MBC Boosts Capacity of Virginia Backbone

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The Mid-Atlantic Broadband Cooperative (MBC) has expanded the capacity of its network in southern Virginia, using money from the state’s settlement with tobacco companies to build a faster backbone to support more data centers. MBC is a not-for-profit cooperative created in 2003 to provide affordable broadband to Virginia residents.

MBC is using digital optical networking technology from Infinera (INFN) to boost the regional network’s capacity tenfold to 100 Gigabits/second (Gbps), ensuring that MBC can support the requirements of telecom carriers in new data centers in the region.

“Due to the recent growth of data centers and new companies locating in Southside Virginia, it was necessary for us to increase our capacity to provide on-net wholesale multi-gigabit connections from our mostly rural region to Tier I data center hubs like the Equinix facility in Ashburn, Virginia, Level 3 Gateways in Virginia and North Carolina and the Telx facility in Atlanta, Georgia,” said MBC General Manager Tad Deriso.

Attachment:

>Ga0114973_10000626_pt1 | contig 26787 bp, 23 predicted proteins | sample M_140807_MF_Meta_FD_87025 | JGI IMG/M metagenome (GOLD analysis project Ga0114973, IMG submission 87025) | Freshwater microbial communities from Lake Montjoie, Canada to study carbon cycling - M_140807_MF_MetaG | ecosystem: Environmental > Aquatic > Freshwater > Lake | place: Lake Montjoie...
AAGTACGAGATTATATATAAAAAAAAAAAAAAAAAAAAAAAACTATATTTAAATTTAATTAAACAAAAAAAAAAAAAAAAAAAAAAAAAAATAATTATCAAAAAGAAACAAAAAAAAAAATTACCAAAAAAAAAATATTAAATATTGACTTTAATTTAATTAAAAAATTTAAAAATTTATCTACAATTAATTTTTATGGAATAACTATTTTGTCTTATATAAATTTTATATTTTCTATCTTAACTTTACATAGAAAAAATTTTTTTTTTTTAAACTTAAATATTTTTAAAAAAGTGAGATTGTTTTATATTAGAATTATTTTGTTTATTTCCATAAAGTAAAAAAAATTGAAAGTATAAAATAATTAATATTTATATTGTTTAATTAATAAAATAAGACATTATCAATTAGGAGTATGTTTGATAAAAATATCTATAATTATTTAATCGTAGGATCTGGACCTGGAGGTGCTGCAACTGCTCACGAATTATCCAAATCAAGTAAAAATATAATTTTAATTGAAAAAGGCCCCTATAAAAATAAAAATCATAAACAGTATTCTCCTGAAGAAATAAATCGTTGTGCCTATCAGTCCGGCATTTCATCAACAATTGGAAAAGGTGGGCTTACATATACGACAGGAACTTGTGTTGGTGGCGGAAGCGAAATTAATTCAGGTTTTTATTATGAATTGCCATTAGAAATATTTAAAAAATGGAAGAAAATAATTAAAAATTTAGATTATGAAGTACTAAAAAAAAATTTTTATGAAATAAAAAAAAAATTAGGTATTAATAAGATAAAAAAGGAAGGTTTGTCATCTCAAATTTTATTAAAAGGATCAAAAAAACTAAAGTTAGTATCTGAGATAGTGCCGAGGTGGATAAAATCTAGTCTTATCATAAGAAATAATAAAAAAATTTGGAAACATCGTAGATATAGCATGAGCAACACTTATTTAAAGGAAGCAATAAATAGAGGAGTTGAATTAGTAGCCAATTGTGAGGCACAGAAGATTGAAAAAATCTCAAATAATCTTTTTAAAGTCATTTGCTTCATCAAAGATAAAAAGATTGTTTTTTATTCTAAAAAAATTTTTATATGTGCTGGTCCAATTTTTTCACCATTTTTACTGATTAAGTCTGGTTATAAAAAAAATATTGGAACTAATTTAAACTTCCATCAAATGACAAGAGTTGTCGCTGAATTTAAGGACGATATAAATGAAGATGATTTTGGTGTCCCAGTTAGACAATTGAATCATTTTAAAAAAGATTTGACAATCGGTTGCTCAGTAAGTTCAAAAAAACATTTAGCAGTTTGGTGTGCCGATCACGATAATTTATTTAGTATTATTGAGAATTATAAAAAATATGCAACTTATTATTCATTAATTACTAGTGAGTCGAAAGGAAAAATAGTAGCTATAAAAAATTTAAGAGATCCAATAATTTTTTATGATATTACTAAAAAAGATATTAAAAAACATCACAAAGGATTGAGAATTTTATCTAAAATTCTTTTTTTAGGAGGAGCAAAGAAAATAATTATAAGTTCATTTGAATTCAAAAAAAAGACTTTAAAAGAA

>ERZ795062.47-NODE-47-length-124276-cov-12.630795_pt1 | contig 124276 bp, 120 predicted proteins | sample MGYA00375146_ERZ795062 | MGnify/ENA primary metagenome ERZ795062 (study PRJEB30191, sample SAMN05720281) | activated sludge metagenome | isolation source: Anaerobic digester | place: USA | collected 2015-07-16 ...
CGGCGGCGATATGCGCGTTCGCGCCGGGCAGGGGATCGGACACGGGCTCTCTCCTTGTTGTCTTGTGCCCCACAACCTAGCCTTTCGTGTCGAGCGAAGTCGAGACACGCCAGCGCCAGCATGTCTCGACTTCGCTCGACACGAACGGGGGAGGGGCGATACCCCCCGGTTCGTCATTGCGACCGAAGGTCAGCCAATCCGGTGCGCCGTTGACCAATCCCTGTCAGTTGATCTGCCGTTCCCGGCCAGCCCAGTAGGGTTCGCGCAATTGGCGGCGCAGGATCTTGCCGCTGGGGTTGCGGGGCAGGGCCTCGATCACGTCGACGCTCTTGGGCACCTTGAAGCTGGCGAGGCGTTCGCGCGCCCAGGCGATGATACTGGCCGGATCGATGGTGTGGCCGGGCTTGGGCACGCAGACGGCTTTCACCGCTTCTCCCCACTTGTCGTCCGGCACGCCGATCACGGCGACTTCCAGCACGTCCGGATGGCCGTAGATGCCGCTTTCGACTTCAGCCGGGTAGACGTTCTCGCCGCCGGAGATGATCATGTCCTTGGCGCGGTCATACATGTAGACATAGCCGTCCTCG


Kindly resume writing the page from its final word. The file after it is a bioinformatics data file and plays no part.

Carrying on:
Among the data centers announced in southern Virginia is a Carpathia Hosting project in Halifax County that may eventually add 300,000 square feet of secure data center space. MBC said the region also has attracted a data center for an unidentified Fortune 100 company.

“Content providers, corporate data centers, and e-commerce companies looking for secure, affordable collocation space with unlimited bandwidth now have an exceptional resource in Southside Virginia,” Deriso said.

Infinera first announced its relationship with MBC in January 2007, and has since added additional capacity to the MBC network. “I’m thrilled to see the Infinera solution playing a role in helping MBC bring advanced services and economic growth to Southside Virginia,” said Infinera CEO Jagdeep Singh. “Infinera’s Bandwidth Virtualization, based on large-scale photonic integration, has enabled MBC to put in place a regional network that can flexibly and cost-effectively support the wholesale connectivity needs of carriers, business, local community, and government sector customers all on the same infrastructure.”

About the Author

Rich Miller is the founder and editor-in-chief of Data Center Knowledge, and has been reporting on the data center sector since 2000. He has tracked the growing impact of high-density computing on the power and cooling of data centers, and the resulting push for improved energy efficiency in these facilities.